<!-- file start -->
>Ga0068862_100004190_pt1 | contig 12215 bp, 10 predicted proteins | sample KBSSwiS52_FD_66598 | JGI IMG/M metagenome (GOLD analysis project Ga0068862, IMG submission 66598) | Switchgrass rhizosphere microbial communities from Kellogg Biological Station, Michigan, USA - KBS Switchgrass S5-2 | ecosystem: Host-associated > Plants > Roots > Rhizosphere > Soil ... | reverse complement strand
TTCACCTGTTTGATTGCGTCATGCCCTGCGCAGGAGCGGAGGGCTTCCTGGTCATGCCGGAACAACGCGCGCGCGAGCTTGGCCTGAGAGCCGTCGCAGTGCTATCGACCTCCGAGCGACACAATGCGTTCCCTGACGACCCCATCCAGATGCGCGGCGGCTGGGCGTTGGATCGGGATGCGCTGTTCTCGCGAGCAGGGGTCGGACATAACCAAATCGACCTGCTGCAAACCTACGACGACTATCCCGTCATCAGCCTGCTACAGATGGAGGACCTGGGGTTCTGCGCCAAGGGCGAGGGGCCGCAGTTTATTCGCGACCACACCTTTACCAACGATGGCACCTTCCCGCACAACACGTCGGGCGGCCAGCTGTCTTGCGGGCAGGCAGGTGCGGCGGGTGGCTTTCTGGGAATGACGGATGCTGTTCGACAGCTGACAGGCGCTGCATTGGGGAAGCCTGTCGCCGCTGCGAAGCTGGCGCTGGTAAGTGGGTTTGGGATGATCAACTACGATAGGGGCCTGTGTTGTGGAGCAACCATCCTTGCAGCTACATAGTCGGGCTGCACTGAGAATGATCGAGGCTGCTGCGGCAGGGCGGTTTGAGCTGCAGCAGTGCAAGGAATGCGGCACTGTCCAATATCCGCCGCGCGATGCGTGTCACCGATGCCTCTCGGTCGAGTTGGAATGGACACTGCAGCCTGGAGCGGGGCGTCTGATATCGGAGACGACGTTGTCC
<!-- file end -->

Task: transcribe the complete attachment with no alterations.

>Ga0068862_100004190_pt1 | contig 12215 bp, 10 predicted proteins | sample KBSSwiS52_FD_66598 | JGI IMG/M metagenome (GOLD analysis project Ga0068862, IMG submission 66598) | Switchgrass rhizosphere microbial communities from Kellogg Biological Station, Michigan, USA - KBS Switchgrass S5-2 | ecosystem: Host-associated > Plants > Roots > Rhizosphere > Soil ... | reverse complement strand
TTCACCTGTTTGATTGCGTCATGCCCTGCGCAGGAGCGGAGGGCTTCCTGGTCATGCCGGAACAACGCGCGCGCGAGCTTGGCCTGAGAGCCGTCGCAGTGCTATCGACCTCCGAGCGACACAATGCGTTCCCTGACGACCCCATCCAGATGCGCGGCGGCTGGGCGTTGGATCGGGATGCGCTGTTCTCGCGAGCAGGGGTCGGACATAACCAAATCGACCTGCTGCAAACCTACGACGACTATCCCGTCATCAGCCTGCTACAGATGGAGGACCTGGGGTTCTGCGCCAAGGGCGAGGGGCCGCAGTTTATTCGCGACCACACCTTTACCAACGATGGCACCTTCCCGCACAACACGTCGGGCGGCCAGCTGTCTTGCGGGCAGGCAGGTGCGGCGGGTGGCTTTCTGGGAATGACGGATGCTGTTCGACAGCTGACAGGCGCTGCATTGGGGAAGCCTGTCGCCGCTGCGAAGCTGGCGCTGGTAAGTGGGTTTGGGATGATCAACTACGATAGGGGCCTGTGTTGTGGAGCAACCATCCTTGCAGCTACATAGTCGGGCTGCACTGAGAATGATCGAGGCTGCTGCGGCAGGGCGGTTTGAGCTGCAGCAGTGCAAGGAATGCGGCACTGTCCAATATCCGCCGCGCGATGCGTGTCACCGATGCCTCTCGGTCGAGTTGGAATGGACACTGCAGCCTGGAGCGGGGCGTCTGATATCGGAGACGACGTTGTCC